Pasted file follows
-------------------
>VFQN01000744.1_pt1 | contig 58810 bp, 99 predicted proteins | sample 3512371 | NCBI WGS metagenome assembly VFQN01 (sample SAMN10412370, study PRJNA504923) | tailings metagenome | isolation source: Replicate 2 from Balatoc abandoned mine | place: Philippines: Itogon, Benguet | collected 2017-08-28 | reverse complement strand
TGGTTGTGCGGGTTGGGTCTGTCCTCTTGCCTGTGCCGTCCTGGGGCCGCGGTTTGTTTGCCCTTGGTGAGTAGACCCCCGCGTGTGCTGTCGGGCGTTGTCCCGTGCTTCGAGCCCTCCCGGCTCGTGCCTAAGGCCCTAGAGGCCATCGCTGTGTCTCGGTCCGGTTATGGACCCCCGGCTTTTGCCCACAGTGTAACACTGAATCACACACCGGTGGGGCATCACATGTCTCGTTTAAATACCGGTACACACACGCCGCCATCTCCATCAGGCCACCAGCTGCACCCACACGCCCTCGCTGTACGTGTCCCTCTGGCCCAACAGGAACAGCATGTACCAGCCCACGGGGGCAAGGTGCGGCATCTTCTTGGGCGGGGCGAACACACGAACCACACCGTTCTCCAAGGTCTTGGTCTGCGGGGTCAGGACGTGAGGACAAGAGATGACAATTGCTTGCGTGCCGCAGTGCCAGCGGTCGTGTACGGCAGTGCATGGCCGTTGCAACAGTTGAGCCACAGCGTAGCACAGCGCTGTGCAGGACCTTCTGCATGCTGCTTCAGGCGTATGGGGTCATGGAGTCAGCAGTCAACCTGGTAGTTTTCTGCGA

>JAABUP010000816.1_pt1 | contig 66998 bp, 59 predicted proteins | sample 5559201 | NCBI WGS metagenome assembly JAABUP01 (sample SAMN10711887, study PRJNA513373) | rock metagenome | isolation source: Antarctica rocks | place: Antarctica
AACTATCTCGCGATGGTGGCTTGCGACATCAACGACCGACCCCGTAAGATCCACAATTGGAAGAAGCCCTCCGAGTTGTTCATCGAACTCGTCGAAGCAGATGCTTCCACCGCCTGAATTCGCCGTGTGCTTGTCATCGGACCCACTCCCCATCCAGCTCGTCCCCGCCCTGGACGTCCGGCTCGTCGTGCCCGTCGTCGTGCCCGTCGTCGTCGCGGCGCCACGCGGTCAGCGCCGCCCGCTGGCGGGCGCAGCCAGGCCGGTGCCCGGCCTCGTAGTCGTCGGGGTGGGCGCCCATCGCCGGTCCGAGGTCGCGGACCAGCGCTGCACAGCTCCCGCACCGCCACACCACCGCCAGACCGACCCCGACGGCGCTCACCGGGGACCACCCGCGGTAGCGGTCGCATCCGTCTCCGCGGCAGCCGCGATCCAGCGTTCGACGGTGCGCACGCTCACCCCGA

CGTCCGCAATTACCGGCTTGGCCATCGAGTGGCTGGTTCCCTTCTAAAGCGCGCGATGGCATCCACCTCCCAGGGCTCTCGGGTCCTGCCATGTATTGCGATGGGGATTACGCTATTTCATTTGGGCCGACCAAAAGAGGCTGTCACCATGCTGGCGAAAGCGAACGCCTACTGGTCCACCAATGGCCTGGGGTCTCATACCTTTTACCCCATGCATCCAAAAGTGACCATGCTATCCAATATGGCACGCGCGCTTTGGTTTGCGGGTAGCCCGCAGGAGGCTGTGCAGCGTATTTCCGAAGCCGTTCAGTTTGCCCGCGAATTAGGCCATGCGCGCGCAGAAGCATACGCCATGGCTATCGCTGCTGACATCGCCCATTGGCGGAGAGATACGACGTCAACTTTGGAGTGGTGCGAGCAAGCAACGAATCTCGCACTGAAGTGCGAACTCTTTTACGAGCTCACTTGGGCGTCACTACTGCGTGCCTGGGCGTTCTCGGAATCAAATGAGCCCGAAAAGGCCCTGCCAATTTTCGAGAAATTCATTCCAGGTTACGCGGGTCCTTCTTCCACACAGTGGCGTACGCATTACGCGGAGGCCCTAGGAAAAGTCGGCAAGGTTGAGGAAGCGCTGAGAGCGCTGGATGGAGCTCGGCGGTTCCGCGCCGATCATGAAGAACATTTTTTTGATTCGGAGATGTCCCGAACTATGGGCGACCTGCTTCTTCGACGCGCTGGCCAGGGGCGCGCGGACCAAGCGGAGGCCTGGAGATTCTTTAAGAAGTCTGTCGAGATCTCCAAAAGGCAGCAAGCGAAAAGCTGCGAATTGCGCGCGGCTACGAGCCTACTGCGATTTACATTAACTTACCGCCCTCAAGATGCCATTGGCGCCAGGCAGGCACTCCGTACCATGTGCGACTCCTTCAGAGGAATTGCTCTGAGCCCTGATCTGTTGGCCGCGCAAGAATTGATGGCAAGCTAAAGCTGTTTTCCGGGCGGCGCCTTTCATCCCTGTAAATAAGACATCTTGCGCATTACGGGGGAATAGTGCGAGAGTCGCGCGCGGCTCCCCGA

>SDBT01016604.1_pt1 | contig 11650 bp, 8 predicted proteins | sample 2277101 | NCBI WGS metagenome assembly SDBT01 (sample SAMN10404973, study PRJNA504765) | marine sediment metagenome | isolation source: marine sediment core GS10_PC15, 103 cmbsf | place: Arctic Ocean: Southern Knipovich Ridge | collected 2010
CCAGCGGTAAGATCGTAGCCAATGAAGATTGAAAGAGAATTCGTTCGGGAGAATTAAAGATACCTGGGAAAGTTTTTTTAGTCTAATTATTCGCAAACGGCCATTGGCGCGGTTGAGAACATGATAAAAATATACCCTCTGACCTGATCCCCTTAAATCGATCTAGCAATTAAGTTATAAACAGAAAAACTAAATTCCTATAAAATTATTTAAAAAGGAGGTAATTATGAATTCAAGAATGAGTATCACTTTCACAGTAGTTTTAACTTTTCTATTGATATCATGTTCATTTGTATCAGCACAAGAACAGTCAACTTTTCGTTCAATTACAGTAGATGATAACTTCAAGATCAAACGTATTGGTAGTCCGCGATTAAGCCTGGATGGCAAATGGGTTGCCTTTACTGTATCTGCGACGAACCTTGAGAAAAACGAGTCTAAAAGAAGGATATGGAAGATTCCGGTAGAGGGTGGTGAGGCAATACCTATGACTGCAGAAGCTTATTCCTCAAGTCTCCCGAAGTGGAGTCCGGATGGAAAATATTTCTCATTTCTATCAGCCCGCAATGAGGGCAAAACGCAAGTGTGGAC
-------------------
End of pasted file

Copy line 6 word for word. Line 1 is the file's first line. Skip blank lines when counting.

>SDBT01016604.1_pt1 | contig 11650 bp, 8 predicted proteins | sample 2277101 | NCBI WGS metagenome assembly SDBT01 (sample SAMN10404973, study PRJNA504765) | marine sediment metagenome | isolation source: marine sediment core GS10_PC15, 103 cmbsf | place: Arctic Ocean: Southern Knipovich Ridge | collected 2010